Andrew Lloyd Webber’s 2004 flop has been reinvigorated in Thom Southland’s revival at the Charing Cross Theatre. Condensed from its original three-hour length and with a set design more evocative of the nineteenth century from which the story was born, it is a pleasant evening at the theatre but has lost the intensity of Wilkie Collins’ novel on which it is based.
The action revolves around a trio of women – Laura Fairlie, Marian Halcombe, her elder half-sister, and the mysterious woman in white. Percival Glyde and Count Fosco work together to trap Laura and gain her fortune. Laura is encouraged into marriage with Glyde despite her love of the drawing tutor Walter Hartwright. A mystery unravels before us as they try to save Laura and discover the secret of the woman in white. Glyde portrays none of the charm apparent in the novel, instead being harsh and abusive almost instantly. His accomplice, Count Fosco, is not as sinister as the original and indeed provides comic relief in Act Two with his rendition of You Can Get Away With Anything, skillfully delivered by Greg Castiglioni.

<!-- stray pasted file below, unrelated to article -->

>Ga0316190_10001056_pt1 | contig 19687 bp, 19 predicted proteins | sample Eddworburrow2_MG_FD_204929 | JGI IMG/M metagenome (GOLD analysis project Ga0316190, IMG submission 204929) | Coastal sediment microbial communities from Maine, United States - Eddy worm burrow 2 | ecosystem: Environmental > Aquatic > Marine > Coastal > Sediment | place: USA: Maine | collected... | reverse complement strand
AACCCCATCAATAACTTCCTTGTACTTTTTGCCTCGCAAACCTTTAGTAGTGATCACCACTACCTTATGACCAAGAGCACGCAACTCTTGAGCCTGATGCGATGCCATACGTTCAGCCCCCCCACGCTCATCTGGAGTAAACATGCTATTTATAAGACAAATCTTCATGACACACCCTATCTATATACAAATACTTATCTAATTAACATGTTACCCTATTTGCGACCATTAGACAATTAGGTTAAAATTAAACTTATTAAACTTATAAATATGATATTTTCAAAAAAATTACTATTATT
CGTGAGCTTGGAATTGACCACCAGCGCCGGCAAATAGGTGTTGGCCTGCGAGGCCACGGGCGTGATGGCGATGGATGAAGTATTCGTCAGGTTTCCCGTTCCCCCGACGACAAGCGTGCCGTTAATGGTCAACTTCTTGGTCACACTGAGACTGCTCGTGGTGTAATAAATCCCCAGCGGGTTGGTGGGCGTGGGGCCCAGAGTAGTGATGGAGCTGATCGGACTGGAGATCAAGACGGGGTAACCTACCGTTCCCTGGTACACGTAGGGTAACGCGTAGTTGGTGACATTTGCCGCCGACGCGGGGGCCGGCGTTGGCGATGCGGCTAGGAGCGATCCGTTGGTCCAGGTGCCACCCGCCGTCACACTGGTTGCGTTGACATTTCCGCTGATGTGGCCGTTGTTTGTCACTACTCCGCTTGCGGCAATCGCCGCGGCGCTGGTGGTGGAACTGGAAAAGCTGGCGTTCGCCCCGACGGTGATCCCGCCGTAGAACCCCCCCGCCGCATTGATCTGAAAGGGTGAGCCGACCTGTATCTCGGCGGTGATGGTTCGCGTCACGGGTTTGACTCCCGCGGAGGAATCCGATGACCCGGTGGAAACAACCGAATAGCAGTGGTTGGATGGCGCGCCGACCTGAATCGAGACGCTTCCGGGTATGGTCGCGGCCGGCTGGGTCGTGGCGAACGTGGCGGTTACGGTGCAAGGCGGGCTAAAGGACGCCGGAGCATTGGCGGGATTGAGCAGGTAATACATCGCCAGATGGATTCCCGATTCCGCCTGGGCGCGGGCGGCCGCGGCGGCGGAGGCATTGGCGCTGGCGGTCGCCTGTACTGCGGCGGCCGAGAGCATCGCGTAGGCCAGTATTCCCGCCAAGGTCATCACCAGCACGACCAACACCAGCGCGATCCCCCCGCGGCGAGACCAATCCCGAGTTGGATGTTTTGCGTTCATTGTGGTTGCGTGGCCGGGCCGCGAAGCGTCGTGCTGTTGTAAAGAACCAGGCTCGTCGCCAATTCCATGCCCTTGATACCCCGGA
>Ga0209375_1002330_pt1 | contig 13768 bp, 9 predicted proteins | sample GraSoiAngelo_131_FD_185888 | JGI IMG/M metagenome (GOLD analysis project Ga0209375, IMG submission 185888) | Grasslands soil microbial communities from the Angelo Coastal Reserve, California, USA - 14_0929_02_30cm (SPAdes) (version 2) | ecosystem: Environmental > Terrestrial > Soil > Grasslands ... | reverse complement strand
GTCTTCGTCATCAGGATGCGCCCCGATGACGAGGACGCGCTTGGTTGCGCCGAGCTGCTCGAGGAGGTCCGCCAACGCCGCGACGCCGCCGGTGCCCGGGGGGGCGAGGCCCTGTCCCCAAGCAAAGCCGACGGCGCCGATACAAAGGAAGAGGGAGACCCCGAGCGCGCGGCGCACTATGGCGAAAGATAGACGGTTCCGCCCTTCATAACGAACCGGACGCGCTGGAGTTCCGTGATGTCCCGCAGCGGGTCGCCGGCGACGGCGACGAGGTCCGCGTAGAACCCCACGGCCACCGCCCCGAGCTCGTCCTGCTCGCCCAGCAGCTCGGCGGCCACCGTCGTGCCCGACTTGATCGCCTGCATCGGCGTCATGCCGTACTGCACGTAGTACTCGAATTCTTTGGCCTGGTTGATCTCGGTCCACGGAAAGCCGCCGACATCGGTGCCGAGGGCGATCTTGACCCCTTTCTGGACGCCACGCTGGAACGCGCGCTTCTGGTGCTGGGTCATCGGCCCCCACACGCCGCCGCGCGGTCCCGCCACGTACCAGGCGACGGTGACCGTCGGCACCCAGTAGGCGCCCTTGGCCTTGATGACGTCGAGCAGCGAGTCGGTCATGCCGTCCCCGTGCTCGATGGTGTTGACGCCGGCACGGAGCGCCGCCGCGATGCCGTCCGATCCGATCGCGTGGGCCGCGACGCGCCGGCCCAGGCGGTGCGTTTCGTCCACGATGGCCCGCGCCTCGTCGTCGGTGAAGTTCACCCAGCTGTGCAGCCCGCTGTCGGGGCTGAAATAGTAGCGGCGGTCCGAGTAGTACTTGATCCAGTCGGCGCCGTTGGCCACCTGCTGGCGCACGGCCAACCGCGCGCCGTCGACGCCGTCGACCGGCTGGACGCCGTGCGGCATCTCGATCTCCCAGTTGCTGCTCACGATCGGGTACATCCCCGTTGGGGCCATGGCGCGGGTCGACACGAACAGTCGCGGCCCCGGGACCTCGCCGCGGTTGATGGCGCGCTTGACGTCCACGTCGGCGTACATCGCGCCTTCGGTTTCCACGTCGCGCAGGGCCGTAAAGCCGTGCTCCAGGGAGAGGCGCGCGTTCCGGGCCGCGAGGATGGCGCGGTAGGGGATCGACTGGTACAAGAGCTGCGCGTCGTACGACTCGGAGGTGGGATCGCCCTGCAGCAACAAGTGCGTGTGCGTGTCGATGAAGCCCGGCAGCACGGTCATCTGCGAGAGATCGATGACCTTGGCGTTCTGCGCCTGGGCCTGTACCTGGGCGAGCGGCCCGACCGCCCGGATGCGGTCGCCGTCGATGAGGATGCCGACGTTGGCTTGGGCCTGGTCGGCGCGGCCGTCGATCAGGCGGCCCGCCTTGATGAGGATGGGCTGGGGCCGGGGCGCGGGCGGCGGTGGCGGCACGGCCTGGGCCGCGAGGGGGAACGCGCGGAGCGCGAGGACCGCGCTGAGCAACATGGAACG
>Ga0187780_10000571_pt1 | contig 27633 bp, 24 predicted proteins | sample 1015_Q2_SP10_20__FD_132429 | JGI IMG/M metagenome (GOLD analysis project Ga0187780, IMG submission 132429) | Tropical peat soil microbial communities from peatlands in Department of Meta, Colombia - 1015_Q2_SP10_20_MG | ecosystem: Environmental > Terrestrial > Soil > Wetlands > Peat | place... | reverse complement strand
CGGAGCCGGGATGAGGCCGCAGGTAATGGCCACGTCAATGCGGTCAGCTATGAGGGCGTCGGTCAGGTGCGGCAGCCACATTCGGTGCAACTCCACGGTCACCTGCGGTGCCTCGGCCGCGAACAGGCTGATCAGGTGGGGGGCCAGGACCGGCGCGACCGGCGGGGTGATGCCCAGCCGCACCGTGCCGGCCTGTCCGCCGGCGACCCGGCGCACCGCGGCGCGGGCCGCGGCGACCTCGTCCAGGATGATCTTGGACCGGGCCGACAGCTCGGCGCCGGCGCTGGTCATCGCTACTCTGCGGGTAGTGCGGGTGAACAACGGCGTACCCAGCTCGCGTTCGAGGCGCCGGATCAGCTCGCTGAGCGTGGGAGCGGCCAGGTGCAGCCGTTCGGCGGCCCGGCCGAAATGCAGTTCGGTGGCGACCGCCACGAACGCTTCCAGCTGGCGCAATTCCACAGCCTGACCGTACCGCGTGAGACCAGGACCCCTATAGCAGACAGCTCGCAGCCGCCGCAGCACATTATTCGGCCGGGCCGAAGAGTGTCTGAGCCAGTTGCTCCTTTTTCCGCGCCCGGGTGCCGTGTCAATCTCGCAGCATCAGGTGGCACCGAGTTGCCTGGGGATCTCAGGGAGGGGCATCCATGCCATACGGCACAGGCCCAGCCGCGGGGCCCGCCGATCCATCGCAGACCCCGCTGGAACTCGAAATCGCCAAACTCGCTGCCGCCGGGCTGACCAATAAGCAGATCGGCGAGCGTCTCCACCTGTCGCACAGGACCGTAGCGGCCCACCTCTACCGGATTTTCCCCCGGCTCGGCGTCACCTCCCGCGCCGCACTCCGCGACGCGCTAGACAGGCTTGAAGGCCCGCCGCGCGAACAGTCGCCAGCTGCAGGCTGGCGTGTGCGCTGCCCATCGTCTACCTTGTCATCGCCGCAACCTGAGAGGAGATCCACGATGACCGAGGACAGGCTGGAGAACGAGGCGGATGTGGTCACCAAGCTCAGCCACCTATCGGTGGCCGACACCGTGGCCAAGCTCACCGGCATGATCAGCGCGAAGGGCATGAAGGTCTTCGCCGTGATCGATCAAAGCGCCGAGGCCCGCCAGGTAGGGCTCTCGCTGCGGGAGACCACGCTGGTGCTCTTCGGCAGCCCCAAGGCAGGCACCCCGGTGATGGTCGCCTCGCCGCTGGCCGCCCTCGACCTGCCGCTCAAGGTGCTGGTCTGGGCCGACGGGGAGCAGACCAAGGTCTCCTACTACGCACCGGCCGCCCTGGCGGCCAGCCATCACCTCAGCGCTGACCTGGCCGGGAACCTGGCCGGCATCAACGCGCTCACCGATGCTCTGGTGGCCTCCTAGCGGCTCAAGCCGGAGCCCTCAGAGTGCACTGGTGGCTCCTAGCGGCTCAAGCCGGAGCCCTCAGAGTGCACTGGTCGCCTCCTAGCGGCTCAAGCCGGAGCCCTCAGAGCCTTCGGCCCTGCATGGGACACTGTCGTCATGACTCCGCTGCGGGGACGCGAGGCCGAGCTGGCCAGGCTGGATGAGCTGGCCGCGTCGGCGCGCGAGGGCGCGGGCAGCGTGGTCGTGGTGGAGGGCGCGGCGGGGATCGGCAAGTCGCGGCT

The performers are at the top of their game, seemingly breezing through the more challenging vocal elements. I felt. However, that I was constantly waiting for a signature Lloyd Webber showstopper that never quite materialized. There were familiar strains in some of the songs but they were overall forgettable, however skillfully delivered.
The costume and set design are again not to be faulted, making the most of a small performance space and successfully transporting the audience through the scenes with minimal set changes. The production overall seems to have lost the mysterious, disturbing heart that makes the novel such a joy to read. The characters and plot are subdued to feel more like a saccharine period drama. An inoffensive, well performed piece of musical theatre that is unlikely to inspire many repeat viewings.